When buying a new lens, a common dilemma is whether to go for a native or a third-party lens. The third-party lenses are usually much cheaper, but how good are they? In this video, Jay P Morgan and Kenneth Merrill compare two standard E-mount zoom lenses for full frame Sony cameras: an $879 Tamron 28-75mm f/2.8 Di III RXD and a $2,198 Sony FE 24-70mm f/2.8 GM. How do they compare in terms of sharpness, image quality, and autofocus for both photo and video? Check out the video below for more details.
The Tamron 17-28mm f/2.8 Di III RXD for Sony E mount was rumoured yesterday to be announced today, and now that announcement has come. Tamron has today officially announced development of the new 17-28mm f/2.8 lens, along with two others destined for Nikon and Canon full frame DSLRs. The Tamron SP 35mm f/1.4 Di USD prime lens and Tamron 35-150mm f/2.8-4 Di VC OSD zoom.
Tamron are getting ready to announce a new 17-28mm f/2.8 Di III RXD lens for Sony FE, according to a post on Sony Alpha Rumors. While not quite as wide or as long, it should offer Sony shooters a less expensive alternative to the Sony 16-35mm f/2.8 GM lens for a short focal length zoom with a fast aperture.
Tamron has updated their list of Di and DI II series lenses confirmed to work with the Nikon Z6 and Z7 cameras. The firmware updates, which started to come in November 2018 had only been tested with the Nikon Z7 at the time, and Z6 compatibility was more of a “well, it should work” sort of thing.
Now, though, Tamron has tested and confirmed that the following six F mount lenses will work with the Nikon Z6 when used with the Nikon FTZ mount adapter if they’re running the latest firmware.
Tamron has introduced a new and improved version of their 15-30mm f/2.8 lens. The SP 15-30mm F/2.8 Di VC USD G2 promises a lot of improvements over its predecessor. Some of them include better overall image quality, as well as faster and more accurate AR and improved VC (vibration compensation). So, let’s jump in and see more details of the latest Tamron’s lens and what it has to offer.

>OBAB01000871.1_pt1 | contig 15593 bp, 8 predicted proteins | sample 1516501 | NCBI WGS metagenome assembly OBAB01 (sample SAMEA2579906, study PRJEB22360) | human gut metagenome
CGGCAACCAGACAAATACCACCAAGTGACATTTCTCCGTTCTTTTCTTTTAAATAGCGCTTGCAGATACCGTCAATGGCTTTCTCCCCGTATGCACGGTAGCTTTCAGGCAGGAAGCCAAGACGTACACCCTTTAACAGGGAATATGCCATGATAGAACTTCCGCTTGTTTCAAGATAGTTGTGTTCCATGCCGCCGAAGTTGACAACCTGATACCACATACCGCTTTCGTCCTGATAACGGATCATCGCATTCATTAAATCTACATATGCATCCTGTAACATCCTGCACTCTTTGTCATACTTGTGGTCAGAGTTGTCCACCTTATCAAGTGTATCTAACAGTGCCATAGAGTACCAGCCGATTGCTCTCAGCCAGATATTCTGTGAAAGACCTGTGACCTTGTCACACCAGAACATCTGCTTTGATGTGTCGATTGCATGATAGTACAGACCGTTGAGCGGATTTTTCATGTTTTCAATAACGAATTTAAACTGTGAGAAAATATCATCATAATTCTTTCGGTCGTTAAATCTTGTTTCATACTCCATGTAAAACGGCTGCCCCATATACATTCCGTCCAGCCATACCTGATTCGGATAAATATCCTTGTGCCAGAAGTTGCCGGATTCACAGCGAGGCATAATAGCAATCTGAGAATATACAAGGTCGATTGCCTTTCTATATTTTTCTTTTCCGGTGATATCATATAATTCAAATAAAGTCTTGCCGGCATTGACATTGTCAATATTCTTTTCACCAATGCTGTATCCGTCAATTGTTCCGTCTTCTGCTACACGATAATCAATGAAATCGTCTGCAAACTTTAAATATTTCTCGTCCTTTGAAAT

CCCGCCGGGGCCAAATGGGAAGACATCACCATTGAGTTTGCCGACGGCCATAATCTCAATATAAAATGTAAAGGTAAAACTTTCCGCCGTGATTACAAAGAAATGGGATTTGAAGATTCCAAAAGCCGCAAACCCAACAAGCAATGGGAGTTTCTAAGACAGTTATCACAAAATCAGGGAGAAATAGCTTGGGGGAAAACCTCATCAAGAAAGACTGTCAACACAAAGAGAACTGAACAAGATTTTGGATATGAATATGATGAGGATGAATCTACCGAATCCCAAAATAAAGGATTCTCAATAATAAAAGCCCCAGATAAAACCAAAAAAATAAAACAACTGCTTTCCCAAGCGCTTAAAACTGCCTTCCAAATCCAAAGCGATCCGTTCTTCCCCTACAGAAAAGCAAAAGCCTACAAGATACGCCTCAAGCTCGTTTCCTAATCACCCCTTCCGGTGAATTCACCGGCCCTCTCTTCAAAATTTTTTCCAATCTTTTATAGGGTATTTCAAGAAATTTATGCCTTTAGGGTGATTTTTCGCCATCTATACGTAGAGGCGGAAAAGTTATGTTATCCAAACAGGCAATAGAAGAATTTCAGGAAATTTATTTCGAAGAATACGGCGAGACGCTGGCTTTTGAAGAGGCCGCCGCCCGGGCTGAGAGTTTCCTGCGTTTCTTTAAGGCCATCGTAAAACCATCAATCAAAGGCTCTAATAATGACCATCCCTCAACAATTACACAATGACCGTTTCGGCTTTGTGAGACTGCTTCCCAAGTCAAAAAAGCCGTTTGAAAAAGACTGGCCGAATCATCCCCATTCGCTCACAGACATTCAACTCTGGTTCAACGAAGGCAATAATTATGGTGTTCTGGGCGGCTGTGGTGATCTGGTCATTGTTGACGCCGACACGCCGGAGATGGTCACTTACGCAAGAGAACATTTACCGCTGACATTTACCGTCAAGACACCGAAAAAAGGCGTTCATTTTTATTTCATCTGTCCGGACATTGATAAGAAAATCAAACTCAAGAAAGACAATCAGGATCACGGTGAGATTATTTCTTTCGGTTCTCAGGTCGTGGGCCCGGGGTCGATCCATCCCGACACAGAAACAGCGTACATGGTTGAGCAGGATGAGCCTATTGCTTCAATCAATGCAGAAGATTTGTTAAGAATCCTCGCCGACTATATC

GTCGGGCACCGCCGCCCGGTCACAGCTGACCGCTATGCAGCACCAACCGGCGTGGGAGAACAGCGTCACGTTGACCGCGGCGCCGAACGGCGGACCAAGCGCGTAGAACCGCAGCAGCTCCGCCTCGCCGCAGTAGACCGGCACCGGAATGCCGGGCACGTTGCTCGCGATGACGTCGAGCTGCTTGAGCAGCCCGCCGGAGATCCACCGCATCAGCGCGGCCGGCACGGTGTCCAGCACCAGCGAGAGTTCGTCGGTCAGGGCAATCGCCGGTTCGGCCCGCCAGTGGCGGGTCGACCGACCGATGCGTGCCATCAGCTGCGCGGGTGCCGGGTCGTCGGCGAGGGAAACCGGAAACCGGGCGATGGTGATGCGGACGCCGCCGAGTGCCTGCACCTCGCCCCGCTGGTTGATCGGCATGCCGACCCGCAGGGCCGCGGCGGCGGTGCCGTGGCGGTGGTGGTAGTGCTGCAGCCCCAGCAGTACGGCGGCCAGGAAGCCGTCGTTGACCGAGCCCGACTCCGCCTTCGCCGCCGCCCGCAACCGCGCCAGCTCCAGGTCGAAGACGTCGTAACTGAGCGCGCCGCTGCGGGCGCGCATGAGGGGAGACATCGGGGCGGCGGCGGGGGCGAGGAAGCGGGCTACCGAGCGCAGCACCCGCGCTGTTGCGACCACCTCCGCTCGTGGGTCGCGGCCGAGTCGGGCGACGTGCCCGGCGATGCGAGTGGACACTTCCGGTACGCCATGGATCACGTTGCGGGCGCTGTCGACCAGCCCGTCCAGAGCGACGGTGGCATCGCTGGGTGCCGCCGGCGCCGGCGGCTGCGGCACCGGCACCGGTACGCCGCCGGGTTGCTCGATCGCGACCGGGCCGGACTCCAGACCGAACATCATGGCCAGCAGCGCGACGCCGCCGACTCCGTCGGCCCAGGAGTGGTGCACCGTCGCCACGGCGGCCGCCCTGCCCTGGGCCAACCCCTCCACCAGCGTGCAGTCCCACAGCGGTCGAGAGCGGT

The Tamron 70-210mm f/4 Di VC lens has had a lot of hype. Leaked in February, announced a day later, and subsequently reviews on its own, it’s seems to be quite a good lens. But how does it stand up against the Nikon 70-200mm f/4 VR and the brand new Canon 70-200mm f/4 IS II? And which should you buy?
That’s what this video from DPReview TV aims to find out. Chris and Jordan team up with photographer Kyle Marquardt to put them to the test. Which is going to be best for you will depend on your needs.
Tamron couldn’t stop shouting about its new 28-75mm f/2.8 Di III RXD full frame lens for Sony leading up to its launch. I must’ve received a dozen press releases from them since the beginning of the year announcing its release. Now that its out, though, it seems that it has one big flaw. The autofocus randomly dies, requiring a power cycle of the camera in order to get it working again.
The issue was reported by That1CameraGuy during his initial review of the lens. But now, Tamron has acknowledged the existence of the problem. They don’t know what’s causing it, but they say that they’re trying to figure that out and that a fix will be coming via a firmware update which can be applied through the camera.
There’s been so much hype around the Tamron 28-75mm. f/2.8 Di RXD lens since the beginning of the year, but now Tamron is saying that they can’t keep up with the demand. The new lens was supposed to start shipping on May 24th, but it will inevitably be delayed for many customers since the number of reservations has apparently exceeded the production rate. Or at least this is what Tamron says. The other option is that they are having”regular” production delays, and are just building a hype.